Once upon a time, being a good parent was relatively simple. Children needed to be fed, clothed and loved.
But now, every day seems to add new hazards that require parental protection: Scary Internet predators! Indestructible flesh-eating germs!
Now add one more: Poison baby bottles.
Whether they're really a threat isn't clear. Bisphenol A, or BPA, a compound used in baby bottles and other products, leeches into baby formula. Tests in animals show it may be hazardous, leading federal scientists to find there is "some concern" that BPA might harm the development of fetuses, babies and children.
That's enough for many parents to seek alternatives.
The healthiest choice, of course, is mother's milk. But even breast-fed babies may use bottles sometimes, as well as cups and other dishes as they get bigger.
"I've done the research, and I certainly don't want to pollute my poor little baby," said Tampa resident Wendy Andrews. She said it with a smile, but she and 7-month-old Kay Marie were out shopping at Babies R Us in Tampa this week for BPA-free bottles.
Experts say Andrews is doing the right thing.
"Kids today are exposed to more environmental toxins than any previous generation," said pediatrician Ari Brown, author of Baby 411 and a spokeswoman for the American Academy of Pediatrics. "If there's an easy, simple way to avoid a potential toxin, it just makes sense to be a bit more prudent."
"There's no proof that this stuff will harm people," said David Schardt, senior nutritionist with the Center for Science in the Public Interest, a consumer watchdog group. "But it makes sense, until we know more, to spare your children from exposure."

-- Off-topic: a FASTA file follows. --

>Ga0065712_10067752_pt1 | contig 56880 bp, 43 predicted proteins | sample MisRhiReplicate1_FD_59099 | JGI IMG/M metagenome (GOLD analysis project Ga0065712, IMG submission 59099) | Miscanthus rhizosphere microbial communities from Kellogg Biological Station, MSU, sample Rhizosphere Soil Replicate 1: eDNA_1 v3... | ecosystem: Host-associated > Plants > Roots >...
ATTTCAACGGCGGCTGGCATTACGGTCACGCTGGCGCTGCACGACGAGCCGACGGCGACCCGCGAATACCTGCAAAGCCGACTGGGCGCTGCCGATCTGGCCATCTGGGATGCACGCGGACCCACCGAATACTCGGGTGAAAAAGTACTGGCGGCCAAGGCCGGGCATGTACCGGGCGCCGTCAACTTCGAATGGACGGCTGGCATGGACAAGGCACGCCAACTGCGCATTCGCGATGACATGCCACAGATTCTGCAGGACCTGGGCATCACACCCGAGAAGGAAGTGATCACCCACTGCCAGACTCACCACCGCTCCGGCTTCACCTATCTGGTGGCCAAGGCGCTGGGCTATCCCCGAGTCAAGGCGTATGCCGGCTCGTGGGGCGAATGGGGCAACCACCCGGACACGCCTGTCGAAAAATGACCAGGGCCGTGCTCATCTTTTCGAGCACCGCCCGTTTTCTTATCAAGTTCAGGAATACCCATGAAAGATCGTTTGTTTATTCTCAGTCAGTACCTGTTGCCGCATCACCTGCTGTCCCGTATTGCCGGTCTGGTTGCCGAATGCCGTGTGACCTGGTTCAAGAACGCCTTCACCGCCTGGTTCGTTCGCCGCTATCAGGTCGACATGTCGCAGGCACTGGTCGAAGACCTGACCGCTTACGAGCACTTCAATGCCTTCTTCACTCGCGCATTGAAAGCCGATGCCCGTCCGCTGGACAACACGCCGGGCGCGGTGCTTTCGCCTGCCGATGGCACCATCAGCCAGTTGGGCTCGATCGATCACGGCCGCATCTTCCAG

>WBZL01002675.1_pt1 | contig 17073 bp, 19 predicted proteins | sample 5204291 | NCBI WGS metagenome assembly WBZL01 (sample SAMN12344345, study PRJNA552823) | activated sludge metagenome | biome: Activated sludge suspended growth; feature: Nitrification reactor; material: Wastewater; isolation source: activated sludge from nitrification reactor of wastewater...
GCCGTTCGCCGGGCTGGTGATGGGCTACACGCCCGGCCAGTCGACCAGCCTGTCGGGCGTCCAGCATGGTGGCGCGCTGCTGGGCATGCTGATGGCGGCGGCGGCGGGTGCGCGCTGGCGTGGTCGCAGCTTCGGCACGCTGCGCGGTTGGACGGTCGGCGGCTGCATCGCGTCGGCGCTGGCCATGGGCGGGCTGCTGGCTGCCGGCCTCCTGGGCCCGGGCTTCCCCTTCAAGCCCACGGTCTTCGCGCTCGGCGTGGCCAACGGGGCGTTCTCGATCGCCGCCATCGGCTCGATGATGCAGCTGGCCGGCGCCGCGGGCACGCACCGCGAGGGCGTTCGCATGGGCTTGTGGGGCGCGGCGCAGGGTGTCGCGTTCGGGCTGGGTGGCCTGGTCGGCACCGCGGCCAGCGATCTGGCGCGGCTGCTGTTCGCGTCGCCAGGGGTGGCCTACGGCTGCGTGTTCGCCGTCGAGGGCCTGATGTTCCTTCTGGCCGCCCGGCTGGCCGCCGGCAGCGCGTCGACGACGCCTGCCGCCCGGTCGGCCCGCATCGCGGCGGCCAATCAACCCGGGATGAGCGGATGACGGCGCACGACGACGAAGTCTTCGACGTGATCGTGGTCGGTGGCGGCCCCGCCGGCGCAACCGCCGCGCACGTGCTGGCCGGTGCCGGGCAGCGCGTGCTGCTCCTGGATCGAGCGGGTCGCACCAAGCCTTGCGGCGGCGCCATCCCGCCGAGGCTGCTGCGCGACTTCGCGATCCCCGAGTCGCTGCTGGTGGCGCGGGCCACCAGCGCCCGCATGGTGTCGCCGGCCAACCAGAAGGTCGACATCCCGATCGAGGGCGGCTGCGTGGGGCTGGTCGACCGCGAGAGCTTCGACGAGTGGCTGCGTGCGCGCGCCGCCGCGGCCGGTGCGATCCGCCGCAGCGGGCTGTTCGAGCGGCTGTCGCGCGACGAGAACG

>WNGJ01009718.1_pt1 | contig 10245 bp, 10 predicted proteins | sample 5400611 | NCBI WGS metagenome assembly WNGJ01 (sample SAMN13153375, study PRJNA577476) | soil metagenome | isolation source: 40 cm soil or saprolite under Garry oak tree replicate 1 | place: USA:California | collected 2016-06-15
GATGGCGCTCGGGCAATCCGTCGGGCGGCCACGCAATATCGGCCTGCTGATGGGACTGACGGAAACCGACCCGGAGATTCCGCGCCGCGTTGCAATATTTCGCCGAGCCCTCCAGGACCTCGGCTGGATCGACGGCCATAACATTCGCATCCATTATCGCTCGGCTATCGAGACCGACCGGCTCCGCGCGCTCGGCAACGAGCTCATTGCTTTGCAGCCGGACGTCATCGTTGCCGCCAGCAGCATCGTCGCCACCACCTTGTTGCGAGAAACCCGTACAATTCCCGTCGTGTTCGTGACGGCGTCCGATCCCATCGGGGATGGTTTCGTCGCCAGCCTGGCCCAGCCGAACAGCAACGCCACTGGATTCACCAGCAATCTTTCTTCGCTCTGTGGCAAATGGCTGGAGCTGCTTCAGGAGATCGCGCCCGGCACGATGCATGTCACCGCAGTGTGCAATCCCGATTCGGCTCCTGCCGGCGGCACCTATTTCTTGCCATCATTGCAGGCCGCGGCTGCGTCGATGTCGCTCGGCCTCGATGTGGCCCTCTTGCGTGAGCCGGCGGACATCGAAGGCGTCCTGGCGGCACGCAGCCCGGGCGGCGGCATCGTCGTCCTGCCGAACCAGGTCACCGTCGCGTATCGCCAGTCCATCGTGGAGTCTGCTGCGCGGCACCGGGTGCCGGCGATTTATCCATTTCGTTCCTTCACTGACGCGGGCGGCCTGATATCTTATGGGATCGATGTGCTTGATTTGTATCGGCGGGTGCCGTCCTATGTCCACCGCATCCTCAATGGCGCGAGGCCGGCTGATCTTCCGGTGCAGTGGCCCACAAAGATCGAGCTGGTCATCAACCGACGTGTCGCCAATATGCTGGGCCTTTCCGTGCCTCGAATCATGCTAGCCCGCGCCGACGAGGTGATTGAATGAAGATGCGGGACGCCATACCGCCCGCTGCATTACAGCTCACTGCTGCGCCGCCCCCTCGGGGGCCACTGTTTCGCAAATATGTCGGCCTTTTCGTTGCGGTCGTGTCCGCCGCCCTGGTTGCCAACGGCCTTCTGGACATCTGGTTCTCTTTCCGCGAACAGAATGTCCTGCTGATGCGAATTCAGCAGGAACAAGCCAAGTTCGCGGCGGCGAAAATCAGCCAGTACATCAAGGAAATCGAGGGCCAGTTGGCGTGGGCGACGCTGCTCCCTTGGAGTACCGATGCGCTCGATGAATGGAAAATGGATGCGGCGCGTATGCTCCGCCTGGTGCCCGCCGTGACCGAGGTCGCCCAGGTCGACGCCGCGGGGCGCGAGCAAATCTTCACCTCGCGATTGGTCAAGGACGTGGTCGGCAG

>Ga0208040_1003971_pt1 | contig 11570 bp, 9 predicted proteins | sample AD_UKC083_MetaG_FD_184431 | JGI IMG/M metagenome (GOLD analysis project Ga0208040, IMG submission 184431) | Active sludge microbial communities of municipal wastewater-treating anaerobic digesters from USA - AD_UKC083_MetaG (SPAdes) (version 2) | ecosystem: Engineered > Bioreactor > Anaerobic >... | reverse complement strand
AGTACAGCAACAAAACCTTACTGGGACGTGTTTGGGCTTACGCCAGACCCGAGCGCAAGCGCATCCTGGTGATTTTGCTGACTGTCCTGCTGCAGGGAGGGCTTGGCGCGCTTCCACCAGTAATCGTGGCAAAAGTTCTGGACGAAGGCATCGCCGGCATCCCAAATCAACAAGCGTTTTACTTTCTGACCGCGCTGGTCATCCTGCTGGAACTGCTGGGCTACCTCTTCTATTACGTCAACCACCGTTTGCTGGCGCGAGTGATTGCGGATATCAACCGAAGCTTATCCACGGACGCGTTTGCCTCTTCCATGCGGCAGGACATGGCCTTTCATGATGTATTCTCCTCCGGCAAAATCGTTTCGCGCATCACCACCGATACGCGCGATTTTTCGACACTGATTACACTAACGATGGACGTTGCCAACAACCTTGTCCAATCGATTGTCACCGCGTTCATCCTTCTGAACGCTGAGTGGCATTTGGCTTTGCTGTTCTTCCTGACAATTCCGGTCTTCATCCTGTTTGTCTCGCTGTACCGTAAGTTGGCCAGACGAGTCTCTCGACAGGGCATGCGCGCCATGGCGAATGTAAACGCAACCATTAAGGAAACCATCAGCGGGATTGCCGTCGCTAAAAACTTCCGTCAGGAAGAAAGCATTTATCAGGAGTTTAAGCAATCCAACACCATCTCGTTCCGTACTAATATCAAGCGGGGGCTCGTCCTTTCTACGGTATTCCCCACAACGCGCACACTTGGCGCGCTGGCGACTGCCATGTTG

At this point, that's easier said than done. By the end of 2008, major stores, including Wal-Mart and Babies R Us, will no longer carry products with BPA,
But when I took my baby shopping for BPA-free stuff last week, finding what I wanted wasn't easy. The first bottles I saw cost $9 each. The next were glass, which would last about five minutes at my house.
It took a return trip, the absence of the always-wriggly baby, and the help of a BPA-savvy store clerk to sort out the best options.
"We've gotten conflicting information too," Schardt said. "It just indicates how difficult it is for consumers to find out."
Schardt wants the FDA to offer consumers more guidance about which products are safe.
Baby companies are working to change their products and labels as fast as they can, said Joseph Hakim, president of Louisiana-based Luv N' Care.
But it takes time. BPA-free plastic bottles can't be made on the same molds. Other products require extensive safety tests. For example, Hakim said, Luv N' Care's makes Nuby pacifiers with a BPA collar. He has to make sure BPA-free pacifiers can't pull apart and create a choking hazard.
"We have to re-engineer out a product that is going to be safe," he said. "Companies are not jumping the gun."
In the meantime, here's what we found:
• Avoid bottles stamped with a 7 inside a triangle. If bottles lack any triangle stamp, it's best to assume that hard, clear bottles may have BPA.
• Finding baby bottles without BPA is getting easier, but it might cost you. One new brand, Born Free, is trendy but two 5-oz bottles sell for $18.99.
• Cheaper bottles from Especially for Baby, Evenflo and Dr. Brown's are clearly labeled BPA-free, but they sell out fast. At Babies R Us, some sell out the day they arrive. The chain's glass bottle sales have increased to more than five times last year.
• Sippy cups are hardest to find. I didn't spot any marked BPA-free. You'd think companies would proudly advertise this. But Hakim said Luv N' Care is still changing labels. So the Nuby No-Spill Cup I asked him about is BPA-free, but some Nuby sippy cups still have BPA.
• Once you've found your bottles, don't forget the formula. Brown advises using powdered formula. Why? Because many ready-to-feed formula cans contain a liner that's made using — what else? — bisphenol A.